Many Fulton County homeowners will be hit with double-digit increases in their property assessments for a second year.

The Fulton County Board of Assessors met on Thursday and said, preliminary numbers show, the median increase in property assessments for Atlanta residents will be 32.43 percent. For Fulton County residents, the median increase will be 28.36 percent.

A big increase in your property assessment means a big increase in your taxes.

“We’re telling homeowners to be prepared for your 2018 tax bill,” said Rep. Beth Beskin, ® Atlanta. “Because the Fulton County Commission in 2017 rolled the digest back. From everything I heard from my friends and colleagues on the Fulton County Commission they are not able to do that this year.”

Last year, 11Alive News was the first media outlet to report on massive increases.

Some residents were hit with triple-digit increases in their property assessments. It affected neighborhood from Johns Creek to South Fulton but was particularly bad in Atlanta’s rapidly gentrifying Old Fourth Ward. It threatened to push out lifelong residents who could not afford major tax increases.

After months of protests from Fulton County homeowners, the Fulton County Commission found a law from the 1800’s that allowed them to freeze assessments at 2016 levels.

However, this year lawmakers say that cannot happen because, under the law, the Fulton County Tax Appraiser has to keep assessments near market value.

The only way to change that would be to change laws or add laws to cap tax increases or give more exemptions. Almost every Fulton County city has laws similar to that on the November ballots to be approved, or denied, by voters. The money from your property taxes funds public school systems, police, firefighters, and many other municipal services.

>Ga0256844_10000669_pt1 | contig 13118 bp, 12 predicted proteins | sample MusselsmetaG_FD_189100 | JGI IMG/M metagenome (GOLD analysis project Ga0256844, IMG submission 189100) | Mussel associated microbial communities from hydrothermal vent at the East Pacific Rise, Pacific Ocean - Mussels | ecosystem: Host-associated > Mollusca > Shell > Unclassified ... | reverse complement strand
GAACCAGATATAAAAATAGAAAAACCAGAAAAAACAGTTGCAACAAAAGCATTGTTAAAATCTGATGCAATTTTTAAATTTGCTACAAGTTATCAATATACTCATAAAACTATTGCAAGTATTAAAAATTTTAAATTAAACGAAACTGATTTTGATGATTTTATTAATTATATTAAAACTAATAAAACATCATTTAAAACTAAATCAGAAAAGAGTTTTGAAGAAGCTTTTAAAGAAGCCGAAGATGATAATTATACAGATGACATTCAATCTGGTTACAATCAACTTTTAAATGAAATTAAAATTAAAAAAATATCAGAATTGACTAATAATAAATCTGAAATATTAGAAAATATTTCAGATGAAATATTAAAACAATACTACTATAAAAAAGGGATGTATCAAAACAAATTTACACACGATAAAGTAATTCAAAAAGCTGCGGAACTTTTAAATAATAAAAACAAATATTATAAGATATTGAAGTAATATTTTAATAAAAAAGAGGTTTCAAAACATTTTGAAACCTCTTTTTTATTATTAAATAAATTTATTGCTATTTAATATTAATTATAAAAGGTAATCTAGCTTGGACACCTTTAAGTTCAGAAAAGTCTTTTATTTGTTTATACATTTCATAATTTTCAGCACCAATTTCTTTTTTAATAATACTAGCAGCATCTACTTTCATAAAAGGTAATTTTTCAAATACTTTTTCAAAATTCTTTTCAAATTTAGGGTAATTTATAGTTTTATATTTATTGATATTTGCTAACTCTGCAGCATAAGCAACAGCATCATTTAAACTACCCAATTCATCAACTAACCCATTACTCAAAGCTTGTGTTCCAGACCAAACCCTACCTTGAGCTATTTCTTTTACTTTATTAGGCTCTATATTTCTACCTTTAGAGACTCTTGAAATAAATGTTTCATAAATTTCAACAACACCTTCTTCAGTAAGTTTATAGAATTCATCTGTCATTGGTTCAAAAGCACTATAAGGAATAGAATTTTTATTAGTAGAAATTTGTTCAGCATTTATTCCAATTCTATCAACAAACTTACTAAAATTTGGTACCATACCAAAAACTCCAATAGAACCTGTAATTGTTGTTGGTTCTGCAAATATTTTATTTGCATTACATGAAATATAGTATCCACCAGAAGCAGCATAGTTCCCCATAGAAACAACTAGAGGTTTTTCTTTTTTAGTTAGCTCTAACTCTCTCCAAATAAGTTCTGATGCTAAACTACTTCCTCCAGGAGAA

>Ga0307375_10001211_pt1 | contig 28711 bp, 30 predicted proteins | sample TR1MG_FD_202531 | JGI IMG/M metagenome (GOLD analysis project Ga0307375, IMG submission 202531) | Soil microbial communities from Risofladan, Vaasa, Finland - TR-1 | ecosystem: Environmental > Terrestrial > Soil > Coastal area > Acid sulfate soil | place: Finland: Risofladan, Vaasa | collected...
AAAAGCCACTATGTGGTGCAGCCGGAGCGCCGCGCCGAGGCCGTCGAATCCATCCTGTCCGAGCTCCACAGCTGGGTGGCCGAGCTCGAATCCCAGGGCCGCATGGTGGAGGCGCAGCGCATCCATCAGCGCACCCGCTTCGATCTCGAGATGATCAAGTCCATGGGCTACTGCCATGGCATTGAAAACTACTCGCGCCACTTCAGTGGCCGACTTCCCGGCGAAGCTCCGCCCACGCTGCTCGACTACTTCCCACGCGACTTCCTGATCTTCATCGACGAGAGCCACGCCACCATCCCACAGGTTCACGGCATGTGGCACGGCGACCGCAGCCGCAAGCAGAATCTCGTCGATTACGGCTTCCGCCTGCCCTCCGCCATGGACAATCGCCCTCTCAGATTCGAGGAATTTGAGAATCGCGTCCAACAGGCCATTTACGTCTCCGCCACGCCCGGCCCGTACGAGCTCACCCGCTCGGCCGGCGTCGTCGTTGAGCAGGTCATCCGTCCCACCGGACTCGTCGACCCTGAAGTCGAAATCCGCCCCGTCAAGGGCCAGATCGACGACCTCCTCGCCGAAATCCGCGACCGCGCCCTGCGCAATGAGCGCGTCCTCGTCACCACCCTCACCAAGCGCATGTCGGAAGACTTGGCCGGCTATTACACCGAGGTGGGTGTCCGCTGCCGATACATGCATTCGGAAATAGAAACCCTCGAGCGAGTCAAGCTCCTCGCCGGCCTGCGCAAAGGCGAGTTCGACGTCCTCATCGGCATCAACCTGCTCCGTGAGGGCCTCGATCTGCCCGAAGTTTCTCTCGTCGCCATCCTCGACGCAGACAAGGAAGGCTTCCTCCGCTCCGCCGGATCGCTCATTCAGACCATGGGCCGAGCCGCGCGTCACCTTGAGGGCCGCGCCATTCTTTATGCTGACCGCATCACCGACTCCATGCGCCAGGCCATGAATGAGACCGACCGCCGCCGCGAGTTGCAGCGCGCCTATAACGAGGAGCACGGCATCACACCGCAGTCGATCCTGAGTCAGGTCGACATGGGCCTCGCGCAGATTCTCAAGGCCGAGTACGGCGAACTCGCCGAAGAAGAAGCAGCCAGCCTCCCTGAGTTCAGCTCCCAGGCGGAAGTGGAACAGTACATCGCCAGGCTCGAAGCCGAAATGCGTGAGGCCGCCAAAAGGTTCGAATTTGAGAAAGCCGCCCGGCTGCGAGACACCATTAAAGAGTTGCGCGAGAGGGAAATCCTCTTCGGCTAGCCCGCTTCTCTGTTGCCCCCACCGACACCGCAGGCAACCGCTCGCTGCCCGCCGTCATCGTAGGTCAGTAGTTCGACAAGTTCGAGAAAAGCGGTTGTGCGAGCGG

The Chief Fulton County Tax Appraiser, Dwight Robinson, emphasizes residents can always appeal their assessment if they think it is too high.

“I am 100 percent sure that on some of these parcels there are errors,” said Robinson. “We will fix it. You just have to contact us.”

Residents are concerned these increases are being fueled by outside influences and not new residents.

“A lot of this is speculative. A lot of these are investors in the market that are impacting the evaluation of taxes,” said Ron Shakir, Atlanta resident. “And I think citizens ought to make sure citizens are getting the right tax and not just an exaggerated (number) from investors.”

During Thursday’s meeting, the Board of Assessors and Chief Appraiser agreed to launch the analysis of 80,000 plus homes they believe were wrongly assessed in 2016. RJ Morris, a member of the board, presented a spreadsheet he said showed those properties were victims of “sales chasing.” That’s a term used when newly sold homes are assessed at significantly higher rates, while other homes value remains the same.

An appraisal expert at Thursday’s meeting said “sales chasing” is not an acceptable appraisal process because values must be uniformly assessed. It’s an issue that concerned residents at the meeting.

“We cannot follow a ghost in trying to establish what our rates are,” said Atlanta resident Shakir. “We have to understand what the issues really are. If it’s going to be tax hike it ought to be a correct tax hike. It ought to be fair. “

The Board of Assessors will officially approve assessments next Thursday. They will be mailed out on May 22 and also, for the first time, available online.